UNC Coach Spreads Cancer Awareness

Thursday, July 20th 2000, 12:00 am
By: News On 6

CHAPEL HILL, N.C. (AP) — Sylvia Hatchell told only her family and close friends that she might have ovarian cancer.

She's more vocal now that the happy ending has arrived: After finding out she is cancer-free, North Carolina's women's basketball coach is using her good news to make more people aware of the disease.

Hatchell, about to start her 15th year at North Carolina, had surgery June 8 after doctors found signs she could have ovarian cancer. The surgery proved she didn't, but she knows many others are not as lucky.

Hatchell, son Van and husband Sammy announced Wednesday they will contribute $5 for every season ticket sold this year to the University of North Carolina Lineberger Comprehensive Cancer Center.

``I could have very easily had a bad outcome but I am very happy because I have my health now and I feel like I am probably the most blessed person in the world,'' said Hatchell, whose teams won the 1994 national championship and four Atlantic Coast Conference titles. She was an assistant coach in 1988 when the U.S. women won the Olympic gold medal.

Her doctors at UNC Hospitals, whom she calls ``one of the most important teams in my life,'' were excited by her decision to go public.

``We appreciate her willingness to speak openly about her experience,'' said Dr. Linda Van Le. ``There is obviously a need to pursue research to find better ways to treat ovarian cancer.''

Ovarian cancer is difficult to discover because there is no screening test as there is for breast and other cancers that affect women. About 85 percent of the women who develop ovarian cancer are in advanced stages when it is discovered, said Dr. Wesley ``Butch'' Fowler, UNC Hospitals' chief of gynecology oncology. The surgery and radiation therapy is regarded as among the toughest of all cancer treatments.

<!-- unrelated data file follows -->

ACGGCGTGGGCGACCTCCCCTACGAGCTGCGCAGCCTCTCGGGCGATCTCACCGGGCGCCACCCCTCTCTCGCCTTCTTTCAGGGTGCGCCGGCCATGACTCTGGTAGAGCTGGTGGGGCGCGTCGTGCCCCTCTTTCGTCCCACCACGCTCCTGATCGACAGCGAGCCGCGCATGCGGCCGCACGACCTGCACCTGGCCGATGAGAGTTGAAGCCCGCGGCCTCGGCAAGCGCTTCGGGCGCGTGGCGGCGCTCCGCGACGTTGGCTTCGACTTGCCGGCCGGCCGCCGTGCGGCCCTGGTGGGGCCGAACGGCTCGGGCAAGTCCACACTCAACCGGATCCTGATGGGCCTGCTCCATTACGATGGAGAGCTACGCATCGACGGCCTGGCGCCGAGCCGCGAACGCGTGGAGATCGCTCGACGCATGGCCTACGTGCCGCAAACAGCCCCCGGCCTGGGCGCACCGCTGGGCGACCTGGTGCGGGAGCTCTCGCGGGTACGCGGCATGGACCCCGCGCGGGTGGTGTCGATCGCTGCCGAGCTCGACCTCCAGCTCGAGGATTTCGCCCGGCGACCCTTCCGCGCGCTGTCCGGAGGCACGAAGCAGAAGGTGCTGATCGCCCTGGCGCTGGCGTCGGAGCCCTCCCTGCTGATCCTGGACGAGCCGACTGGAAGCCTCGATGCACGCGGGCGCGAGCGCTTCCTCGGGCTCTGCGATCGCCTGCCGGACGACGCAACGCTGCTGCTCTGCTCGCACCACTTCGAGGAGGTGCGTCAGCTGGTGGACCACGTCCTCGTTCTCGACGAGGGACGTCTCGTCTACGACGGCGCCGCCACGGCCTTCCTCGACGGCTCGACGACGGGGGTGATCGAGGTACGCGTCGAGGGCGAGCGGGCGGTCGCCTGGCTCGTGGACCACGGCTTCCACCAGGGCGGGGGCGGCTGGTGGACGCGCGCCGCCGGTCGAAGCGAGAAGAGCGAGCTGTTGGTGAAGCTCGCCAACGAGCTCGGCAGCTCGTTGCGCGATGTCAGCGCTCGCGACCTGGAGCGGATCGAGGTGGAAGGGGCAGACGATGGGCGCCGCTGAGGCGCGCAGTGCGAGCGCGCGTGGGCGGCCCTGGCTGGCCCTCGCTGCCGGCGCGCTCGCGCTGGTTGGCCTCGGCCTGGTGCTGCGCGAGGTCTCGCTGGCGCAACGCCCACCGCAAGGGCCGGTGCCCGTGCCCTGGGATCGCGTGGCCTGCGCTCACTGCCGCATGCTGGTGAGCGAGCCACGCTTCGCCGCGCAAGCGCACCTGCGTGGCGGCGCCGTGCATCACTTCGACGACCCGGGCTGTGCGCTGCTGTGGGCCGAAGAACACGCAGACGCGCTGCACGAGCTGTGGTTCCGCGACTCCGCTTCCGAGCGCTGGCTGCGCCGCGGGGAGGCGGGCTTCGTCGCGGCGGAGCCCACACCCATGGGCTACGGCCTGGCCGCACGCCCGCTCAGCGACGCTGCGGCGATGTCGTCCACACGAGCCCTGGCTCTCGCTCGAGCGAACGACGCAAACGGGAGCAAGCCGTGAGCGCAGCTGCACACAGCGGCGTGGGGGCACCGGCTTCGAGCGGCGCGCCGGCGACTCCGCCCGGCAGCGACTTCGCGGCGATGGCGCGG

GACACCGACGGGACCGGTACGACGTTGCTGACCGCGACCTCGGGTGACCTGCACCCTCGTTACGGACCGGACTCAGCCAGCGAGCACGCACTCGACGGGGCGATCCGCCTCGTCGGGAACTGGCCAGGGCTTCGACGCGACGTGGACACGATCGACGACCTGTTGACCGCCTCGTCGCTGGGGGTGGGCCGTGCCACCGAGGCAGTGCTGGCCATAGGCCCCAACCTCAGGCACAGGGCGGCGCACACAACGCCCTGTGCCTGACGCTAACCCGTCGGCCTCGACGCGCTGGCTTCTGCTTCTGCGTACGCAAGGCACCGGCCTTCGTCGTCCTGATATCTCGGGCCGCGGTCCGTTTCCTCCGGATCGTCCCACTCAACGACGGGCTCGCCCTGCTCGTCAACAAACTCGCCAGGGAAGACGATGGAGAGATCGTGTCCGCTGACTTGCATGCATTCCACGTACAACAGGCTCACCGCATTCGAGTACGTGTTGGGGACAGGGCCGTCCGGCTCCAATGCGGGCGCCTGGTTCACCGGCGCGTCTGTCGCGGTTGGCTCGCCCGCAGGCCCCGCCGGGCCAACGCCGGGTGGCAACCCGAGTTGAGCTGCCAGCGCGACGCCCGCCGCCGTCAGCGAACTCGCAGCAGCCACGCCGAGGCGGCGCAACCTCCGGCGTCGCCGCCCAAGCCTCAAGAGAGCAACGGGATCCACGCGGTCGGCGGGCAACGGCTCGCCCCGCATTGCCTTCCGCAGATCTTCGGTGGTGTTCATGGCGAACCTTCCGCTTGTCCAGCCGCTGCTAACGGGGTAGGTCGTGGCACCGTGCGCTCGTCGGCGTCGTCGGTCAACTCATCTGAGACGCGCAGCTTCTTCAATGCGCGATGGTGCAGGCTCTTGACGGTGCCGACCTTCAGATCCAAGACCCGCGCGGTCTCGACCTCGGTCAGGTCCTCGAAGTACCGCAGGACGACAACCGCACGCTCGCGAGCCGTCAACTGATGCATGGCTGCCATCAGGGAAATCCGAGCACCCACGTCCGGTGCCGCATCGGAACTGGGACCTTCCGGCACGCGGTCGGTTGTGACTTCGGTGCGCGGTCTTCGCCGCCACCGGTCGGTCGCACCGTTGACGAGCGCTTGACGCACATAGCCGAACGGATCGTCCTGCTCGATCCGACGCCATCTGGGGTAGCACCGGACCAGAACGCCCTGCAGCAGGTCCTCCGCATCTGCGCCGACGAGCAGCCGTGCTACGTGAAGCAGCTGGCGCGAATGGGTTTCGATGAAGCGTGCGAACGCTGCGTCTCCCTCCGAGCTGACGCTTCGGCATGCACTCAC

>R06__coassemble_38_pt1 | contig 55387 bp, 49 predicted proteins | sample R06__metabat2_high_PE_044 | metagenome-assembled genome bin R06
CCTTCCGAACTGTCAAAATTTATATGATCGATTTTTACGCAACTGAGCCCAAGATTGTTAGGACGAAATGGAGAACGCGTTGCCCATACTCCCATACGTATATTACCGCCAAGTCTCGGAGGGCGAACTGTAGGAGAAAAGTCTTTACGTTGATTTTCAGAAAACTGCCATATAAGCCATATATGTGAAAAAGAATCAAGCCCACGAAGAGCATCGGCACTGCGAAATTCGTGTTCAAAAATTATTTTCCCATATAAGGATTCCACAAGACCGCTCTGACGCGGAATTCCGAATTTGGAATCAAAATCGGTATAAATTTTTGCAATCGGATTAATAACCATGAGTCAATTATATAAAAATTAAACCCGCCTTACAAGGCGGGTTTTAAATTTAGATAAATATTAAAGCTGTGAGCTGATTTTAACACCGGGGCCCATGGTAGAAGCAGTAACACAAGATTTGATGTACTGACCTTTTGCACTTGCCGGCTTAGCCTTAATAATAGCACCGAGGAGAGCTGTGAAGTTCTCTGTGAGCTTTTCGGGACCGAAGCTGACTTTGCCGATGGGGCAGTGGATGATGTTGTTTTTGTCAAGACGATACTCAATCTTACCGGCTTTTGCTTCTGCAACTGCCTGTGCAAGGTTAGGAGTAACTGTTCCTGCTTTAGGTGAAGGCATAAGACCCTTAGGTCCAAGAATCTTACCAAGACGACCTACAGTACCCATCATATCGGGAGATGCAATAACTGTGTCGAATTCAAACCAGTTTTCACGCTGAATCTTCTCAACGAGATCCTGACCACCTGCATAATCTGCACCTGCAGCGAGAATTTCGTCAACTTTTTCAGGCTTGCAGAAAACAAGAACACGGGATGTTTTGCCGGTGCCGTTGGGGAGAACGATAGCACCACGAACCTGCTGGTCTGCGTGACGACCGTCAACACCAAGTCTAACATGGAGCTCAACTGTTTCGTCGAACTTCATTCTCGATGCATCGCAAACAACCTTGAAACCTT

Hatchell, 48, first learned of the possibility of cancer in May after routine gynecological tests. She checked her voice mail May 10 while in the Atlanta airport and got a message that she needed to see a doctor at UNC Hospitals' gynecologic oncology department.

``Everything happened so fast,'' she said. ``When I heard that word — oncology. That means cancer.''

She remembered seeing Dean Smith seated near her on the airplane and thinking of all he had accomplished as a coach. But ``at that point in time, that didn't mean much to me ... because the possibility of what was happening,'' she said.

When she returned to Chapel Hill, Hatchell had more tests and an ultrasound revealed an enlarged ovary and ovarian cyst wall abnormalities, which made doctors suspect cancer.

She told only her husband and, hours later, was was off to New Zealand and Australia with the team to play exhibition games.

``We had a great time and I tried to put all this out of my mind,'' she said. The players didn't learn about her situation until after it was all over.

During her visits to the gynecology oncology department, Hatchell would look around the waiting room at the other patients — some wearing wigs, hats or bandanas to cover their bare heads.

``When you sit there and see that you realize this could be happening to me. That's a dose of reality when that happens to you,'' she said.

In the surgery June 8, doctors removed Hatchell's uterus, cervix and both ovaries but didn't find what they had feared.

Even before Hatchell opened her eyes after the procedure was over, she heard the good news.

``I remember someone saying ... it was benign.''